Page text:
Push Paul McGuigan

Push Paul McGuigan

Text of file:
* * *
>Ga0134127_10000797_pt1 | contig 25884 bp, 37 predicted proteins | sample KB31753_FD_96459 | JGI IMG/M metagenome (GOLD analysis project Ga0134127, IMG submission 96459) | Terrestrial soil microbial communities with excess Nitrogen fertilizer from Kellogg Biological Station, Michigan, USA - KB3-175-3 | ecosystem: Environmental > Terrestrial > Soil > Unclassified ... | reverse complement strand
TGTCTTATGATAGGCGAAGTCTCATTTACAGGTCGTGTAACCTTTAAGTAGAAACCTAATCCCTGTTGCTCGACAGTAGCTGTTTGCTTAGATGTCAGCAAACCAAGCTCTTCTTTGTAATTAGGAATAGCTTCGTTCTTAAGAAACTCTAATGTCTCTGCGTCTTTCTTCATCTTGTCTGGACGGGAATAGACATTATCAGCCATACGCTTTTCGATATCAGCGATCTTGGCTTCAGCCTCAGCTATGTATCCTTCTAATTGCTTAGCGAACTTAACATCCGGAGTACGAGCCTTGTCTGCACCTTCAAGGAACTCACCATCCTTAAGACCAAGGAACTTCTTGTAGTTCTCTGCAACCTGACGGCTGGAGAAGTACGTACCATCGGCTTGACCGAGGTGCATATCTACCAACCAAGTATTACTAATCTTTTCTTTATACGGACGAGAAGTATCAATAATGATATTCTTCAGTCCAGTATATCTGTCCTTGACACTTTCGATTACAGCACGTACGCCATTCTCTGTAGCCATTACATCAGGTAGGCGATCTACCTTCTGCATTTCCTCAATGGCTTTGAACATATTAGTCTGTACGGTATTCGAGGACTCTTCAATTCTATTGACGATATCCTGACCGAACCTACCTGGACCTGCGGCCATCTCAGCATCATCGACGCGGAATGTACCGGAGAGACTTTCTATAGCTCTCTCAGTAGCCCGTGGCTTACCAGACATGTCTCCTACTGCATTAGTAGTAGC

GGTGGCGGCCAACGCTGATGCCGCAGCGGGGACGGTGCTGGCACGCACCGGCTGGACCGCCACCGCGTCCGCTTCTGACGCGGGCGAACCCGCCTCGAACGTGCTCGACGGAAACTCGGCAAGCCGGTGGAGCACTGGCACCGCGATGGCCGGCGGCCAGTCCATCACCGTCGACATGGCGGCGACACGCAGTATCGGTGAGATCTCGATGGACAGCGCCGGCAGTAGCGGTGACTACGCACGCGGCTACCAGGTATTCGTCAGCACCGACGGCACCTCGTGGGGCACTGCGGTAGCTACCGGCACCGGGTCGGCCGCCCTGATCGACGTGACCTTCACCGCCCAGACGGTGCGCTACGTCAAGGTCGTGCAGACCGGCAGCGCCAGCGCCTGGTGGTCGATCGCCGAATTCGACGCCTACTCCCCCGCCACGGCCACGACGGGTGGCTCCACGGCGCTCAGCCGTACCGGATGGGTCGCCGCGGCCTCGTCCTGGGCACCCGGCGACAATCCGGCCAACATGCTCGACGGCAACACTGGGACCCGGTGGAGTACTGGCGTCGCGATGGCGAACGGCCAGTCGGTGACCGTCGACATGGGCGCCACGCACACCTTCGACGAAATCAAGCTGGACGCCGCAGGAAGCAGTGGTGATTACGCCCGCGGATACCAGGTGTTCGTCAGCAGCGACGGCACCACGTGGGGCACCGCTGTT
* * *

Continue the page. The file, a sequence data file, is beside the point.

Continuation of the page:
Somewhere within its mishmash of film stocks and hyper-realized neon colours Push offers an interesting examination of second-generation expectations and the hopelessness and anonymity associated with freewill thinking. But mostly it dishes out inconsistent superheroes running aimlessly around Hong Kong. American expatriate and telekinetic Nick (Chris Evans) is hiding from Division, an evil Yankee corporation dead set upon superhero experimentation, while teen psychic Cassie (Dakota Fanning) is doing her best to follow her future premonitions. It seems that Cassie's visions include a super-special superhero (Camille Belle), who used to be Nick's main squeeze, which of course brings them together and places them in danger from Division baddie, and mind controller extraordinaire, Henry Carver (Djimon Hounsou). Healers, screamers and sniffers (think bloodhounds) tour around this central plot, equivocally involved to create a seeming mythology. Taking cinematic influence from the Asian locale, McGuigan avoids much of the flash commercial trappings of the genre, using visual effects sparingly, adopting a handheld approach and using on-the-spot stunt work. This helps with the overall aesthetic more so than the narrative, which starts out interesting enough but devolves into a perfunctory blow-out and master plan. There's nothing necessarily wrong with the film, as it certainly entertains, but there's nothing special either, given how borrowed the many genre elements feel. Even the frequently changing future is touched upon only as reality construct, rather than anything relating to fatalistic defiance and subsequent confusion, which is surprising, given the deliberately crowded locale and isolation of the central characters. Said simply, there is a lot of potential but little payoff. Included with the DVD is a feature-length commentary with Paul McGuigan, Dakota Fanning and Chris Evans, which is mainly anecdotal, to the tune of "man, that fish market stunk." Some deleted scenes are included, as is a mini-supplement, which talks about psychic plausibility. (Om)